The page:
Friday, December 28, 2007

Blog Reactions to Bhutto's Assassination

It did not take long for blogs and online comment forums to erupt with reaction to the attack on Benazir Bhutto at a rally in Rawalpindi, Pakistan. Ms. Bhutto died in the attack, either of gunshot wounds or injuries from a suicide bombing or both, and more than 20 others at the scene were also killed.

Though there have been a number of attacks on Ms. Bhutto’s life in recent months, along with other political violence in the country, and she has said often that her life was in danger, the common initial reaction to the assassination is naturally one of shock.

On the All Things Pakistan blog, Adil Najam writes:

I, like most Pakistanis, am still too numb with shock and grief to think coherently about what has happened or what the implications of this are for the country and for the world. But this I know, whether you agreed with her political positions or not, you cannot but be in shock. Even as I type these lines I am literally shaking. Hers was a tragic life story.

A poster using the name “Quote” on Sepia Mutiny, a blog for the South Asian diaspora, writes:

Benazir has been in public life for 30 years, and in politics for 20 years and by now you either loved her or hated her. I’m not a real Pakistani, but I remember the euphoria of 1988 pretty well, and the crashing disappointment of the her second term in the 90s, when only dedicated PPP partisans still believed in her. Reading the news this morning was like a punch in the gut.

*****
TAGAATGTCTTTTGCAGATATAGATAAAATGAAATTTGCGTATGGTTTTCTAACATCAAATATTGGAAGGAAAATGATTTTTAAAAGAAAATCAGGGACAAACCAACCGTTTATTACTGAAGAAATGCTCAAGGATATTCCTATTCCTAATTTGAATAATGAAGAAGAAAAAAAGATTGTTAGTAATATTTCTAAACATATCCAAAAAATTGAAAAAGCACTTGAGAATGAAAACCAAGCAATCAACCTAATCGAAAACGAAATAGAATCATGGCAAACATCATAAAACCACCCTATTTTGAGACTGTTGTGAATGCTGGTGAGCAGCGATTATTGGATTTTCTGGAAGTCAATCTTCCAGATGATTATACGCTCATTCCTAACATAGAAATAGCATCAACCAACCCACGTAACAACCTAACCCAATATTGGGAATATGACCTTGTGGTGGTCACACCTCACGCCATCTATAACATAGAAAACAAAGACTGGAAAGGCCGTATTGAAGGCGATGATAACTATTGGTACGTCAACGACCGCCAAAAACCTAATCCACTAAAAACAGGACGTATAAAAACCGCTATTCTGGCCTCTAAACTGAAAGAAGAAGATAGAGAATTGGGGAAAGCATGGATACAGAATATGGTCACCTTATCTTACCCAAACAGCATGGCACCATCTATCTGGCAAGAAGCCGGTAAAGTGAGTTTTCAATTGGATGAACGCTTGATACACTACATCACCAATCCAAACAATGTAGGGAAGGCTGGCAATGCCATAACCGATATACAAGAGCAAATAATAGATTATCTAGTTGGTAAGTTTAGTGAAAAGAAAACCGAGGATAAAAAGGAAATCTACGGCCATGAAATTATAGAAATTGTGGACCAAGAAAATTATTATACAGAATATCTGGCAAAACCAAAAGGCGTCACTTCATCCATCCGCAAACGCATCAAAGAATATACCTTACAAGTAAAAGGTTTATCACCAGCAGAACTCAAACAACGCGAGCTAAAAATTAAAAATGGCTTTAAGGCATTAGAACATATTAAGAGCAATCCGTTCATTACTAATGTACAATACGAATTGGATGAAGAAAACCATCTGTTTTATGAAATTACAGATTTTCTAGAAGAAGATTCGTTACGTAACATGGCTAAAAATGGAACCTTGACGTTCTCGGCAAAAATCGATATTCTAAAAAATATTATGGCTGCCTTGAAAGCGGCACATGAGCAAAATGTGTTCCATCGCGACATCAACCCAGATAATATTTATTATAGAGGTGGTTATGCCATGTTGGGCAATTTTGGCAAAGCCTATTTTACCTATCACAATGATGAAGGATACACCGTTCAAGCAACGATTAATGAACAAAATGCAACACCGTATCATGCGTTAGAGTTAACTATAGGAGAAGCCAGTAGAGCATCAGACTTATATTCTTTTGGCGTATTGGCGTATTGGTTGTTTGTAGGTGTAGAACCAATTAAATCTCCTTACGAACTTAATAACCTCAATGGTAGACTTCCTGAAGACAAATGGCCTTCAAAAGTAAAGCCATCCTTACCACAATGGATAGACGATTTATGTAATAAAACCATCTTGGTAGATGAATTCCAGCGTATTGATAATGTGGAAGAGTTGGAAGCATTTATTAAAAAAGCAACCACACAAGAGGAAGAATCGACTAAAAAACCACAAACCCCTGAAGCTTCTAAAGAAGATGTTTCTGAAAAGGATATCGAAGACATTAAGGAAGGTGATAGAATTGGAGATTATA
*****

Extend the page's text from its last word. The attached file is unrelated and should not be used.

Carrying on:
(PPP is the Pakistan People’s Party, which Ms. Bhutto led.)

Many bloggers and commenters are noting that the Bhutto family is regarded in Pakistan almost as a royal family, and that it has been touched repeatedly by political violence and tragic death — comparisons with the Kennedys are common.

Adil Najam again:

At a human level this is a tragedy like no other. Only a few days ago I was mentioning to someone that the single most tragic person in all of Pakistan - maybe all the world - is Nusrat Bhutto. Benazir’s mother. Think about it. Her husband, killed. One son poisoned. Another son assassinated. One daughter dead possibly of drug overdose. Another daughter rises to be Prime Minister twice, but jailed, exiled, and finally gunned down.

Today, in shock, I can think only of Benazir Bhutto the human being. Tomorrow, maybe, I will think of politics.

Read on about Bhutto's assassination.


Anonymous said...

When the news broke last night, I watched the news coverages over at CNN, BBC and CNA and was doing some channel switching.

At one point, CNA displayed the word "assessination" on the sub-titles area. Luckily, CNA claimed to have the Asian perspective only.

It was like ... WTH r u doing?

vanclaire ( said...

Even though I'm not a Pakistani myself, but this shocking tragedy saddens me to a large extent. As Ms. Benazir Bhutto, in my opinion has always been a woman of courage and bravery. Even though she had often stated that she knew her life was in danger, she still chose to continue her fight/move towards democracy for her country.And for that, she's someone I always had great respect for, her passing is truly a loss.

And I agree with the quote by Adil Najam, that the "single most tragic person" is her mom, even though I'm not a parent myself,but I can truly empathize with her, a mother's grief and tears.